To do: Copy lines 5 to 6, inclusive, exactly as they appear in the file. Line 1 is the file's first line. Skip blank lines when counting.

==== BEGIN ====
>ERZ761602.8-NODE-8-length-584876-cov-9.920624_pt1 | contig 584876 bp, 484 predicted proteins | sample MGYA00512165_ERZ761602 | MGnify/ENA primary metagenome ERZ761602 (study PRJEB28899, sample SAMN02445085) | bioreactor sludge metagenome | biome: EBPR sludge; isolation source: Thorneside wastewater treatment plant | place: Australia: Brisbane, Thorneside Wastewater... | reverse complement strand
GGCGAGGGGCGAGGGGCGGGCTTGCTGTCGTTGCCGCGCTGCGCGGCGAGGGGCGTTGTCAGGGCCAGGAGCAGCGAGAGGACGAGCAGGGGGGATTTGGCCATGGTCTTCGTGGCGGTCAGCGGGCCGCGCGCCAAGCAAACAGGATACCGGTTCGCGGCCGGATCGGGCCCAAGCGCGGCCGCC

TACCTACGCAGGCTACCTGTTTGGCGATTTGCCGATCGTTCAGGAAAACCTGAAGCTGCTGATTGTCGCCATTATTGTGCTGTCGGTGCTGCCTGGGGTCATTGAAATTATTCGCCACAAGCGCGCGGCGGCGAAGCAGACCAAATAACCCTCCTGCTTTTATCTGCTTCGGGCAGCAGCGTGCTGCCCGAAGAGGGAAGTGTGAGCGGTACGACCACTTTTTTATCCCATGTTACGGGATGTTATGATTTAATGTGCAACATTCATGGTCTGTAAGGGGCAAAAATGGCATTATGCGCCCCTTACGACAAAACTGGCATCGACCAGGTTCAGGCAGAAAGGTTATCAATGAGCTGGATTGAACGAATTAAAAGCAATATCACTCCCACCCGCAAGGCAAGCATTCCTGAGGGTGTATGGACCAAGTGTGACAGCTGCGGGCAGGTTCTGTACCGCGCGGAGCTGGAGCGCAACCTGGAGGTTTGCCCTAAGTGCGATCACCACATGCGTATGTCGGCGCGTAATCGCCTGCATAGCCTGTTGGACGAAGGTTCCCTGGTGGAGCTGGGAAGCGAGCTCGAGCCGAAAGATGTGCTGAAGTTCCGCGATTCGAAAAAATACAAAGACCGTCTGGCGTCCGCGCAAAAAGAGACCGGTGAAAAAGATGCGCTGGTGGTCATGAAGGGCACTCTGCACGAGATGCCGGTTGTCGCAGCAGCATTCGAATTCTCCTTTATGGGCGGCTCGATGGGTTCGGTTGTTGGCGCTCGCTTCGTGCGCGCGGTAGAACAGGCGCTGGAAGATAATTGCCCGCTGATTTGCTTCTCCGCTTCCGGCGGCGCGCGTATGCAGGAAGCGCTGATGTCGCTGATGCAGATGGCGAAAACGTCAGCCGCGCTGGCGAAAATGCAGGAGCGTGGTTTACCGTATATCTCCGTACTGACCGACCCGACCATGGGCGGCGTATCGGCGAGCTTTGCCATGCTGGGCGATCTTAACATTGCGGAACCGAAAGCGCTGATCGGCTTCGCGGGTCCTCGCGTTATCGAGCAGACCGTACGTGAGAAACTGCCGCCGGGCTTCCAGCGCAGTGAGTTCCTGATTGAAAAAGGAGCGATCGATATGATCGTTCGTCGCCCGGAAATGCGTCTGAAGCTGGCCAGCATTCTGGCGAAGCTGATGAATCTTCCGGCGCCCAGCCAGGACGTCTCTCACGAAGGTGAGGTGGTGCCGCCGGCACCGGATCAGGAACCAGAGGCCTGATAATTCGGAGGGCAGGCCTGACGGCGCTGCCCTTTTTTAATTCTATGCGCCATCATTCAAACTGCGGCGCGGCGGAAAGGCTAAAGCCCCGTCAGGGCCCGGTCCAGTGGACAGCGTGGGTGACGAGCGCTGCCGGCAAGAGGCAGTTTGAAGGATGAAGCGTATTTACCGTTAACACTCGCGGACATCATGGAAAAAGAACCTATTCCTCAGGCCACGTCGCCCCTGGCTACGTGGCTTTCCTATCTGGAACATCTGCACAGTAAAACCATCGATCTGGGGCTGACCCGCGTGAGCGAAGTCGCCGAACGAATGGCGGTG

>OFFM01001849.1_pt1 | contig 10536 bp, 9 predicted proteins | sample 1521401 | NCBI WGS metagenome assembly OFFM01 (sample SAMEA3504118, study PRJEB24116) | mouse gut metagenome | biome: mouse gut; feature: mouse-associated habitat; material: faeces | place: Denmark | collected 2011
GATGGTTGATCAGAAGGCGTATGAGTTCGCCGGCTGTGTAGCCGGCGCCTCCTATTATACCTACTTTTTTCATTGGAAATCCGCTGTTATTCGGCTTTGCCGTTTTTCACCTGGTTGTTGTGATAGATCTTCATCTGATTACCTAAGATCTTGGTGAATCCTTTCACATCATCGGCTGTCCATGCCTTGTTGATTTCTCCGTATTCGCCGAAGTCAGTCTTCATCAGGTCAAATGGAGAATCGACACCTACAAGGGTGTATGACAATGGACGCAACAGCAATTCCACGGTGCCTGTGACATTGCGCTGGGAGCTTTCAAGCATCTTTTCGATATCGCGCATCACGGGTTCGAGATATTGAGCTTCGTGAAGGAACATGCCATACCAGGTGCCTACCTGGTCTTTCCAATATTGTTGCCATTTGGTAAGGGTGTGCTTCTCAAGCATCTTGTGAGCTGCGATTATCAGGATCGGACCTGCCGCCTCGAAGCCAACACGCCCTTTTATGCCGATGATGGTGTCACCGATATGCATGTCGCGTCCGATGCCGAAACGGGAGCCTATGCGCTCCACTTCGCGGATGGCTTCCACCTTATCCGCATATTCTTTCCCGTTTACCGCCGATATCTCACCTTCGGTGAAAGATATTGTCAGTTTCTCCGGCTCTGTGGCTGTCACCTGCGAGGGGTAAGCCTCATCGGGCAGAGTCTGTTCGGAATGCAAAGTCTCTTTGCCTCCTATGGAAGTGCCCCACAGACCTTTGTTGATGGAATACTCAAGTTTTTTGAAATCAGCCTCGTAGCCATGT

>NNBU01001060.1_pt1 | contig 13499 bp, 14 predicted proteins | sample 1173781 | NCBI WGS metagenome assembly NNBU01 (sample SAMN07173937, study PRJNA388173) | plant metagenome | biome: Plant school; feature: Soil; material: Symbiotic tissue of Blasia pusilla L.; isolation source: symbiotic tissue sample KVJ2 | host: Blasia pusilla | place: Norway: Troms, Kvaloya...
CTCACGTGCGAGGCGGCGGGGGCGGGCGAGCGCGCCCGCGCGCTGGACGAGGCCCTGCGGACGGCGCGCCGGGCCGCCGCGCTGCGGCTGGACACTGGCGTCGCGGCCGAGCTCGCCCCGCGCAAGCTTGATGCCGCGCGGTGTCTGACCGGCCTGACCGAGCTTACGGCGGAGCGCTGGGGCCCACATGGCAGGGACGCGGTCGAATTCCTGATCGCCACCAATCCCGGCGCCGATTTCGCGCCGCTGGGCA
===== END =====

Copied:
GATGGTTGATCAGAAGGCGTATGAGTTCGCCGGCTGTGTAGCCGGCGCCTCCTATTATACCTACTTTTTTCATTGGAAATCCGCTGTTATTCGGCTTTGCCGTTTTTCACCTGGTTGTTGTGATAGATCTTCATCTGATTACCTAAGATCTTGGTGAATCCTTTCACATCATCGGCTGTCCATGCCTTGTTGATTTCTCCGTATTCGCCGAAGTCAGTCTTCATCAGGTCAAATGGAGAATCGACACCTACAAGGGTGTATGACAATGGACGCAACAGCAATTCCACGGTGCCTGTGACATTGCGCTGGGAGCTTTCAAGCATCTTTTCGATATCGCGCATCACGGGTTCGAGATATTGAGCTTCGTGAAGGAACATGCCATACCAGGTGCCTACCTGGTCTTTCCAATATTGTTGCCATTTGGTAAGGGTGTGCTTCTCAAGCATCTTGTGAGCTGCGATTATCAGGATCGGACCTGCCGCCTCGAAGCCAACACGCCCTTTTATGCCGATGATGGTGTCACCGATATGCATGTCGCGTCCGATGCCGAAACGGGAGCCTATGCGCTCCACTTCGCGGATGGCTTCCACCTTATCCGCATATTCTTTCCCGTTTACCGCCGATATCTCACCTTCGGTGAAAGATATTGTCAGTTTCTCCGGCTCTGTGGCTGTCACCTGCGAGGGGTAAGCCTCATCGGGCAGAGTCTGTTCGGAATGCAAAGTCTCTTTGCCTCCTATGGAAGTGCCCCACAGACCTTTGTTGATGGAATACTCAAGTTTTTTGAAATCAGCCTCGTAGCCATGT

>NNBU01001060.1_pt1 | contig 13499 bp, 14 predicted proteins | sample 1173781 | NCBI WGS metagenome assembly NNBU01 (sample SAMN07173937, study PRJNA388173) | plant metagenome | biome: Plant school; feature: Soil; material: Symbiotic tissue of Blasia pusilla L.; isolation source: symbiotic tissue sample KVJ2 | host: Blasia pusilla | place: Norway: Troms, Kvaloya...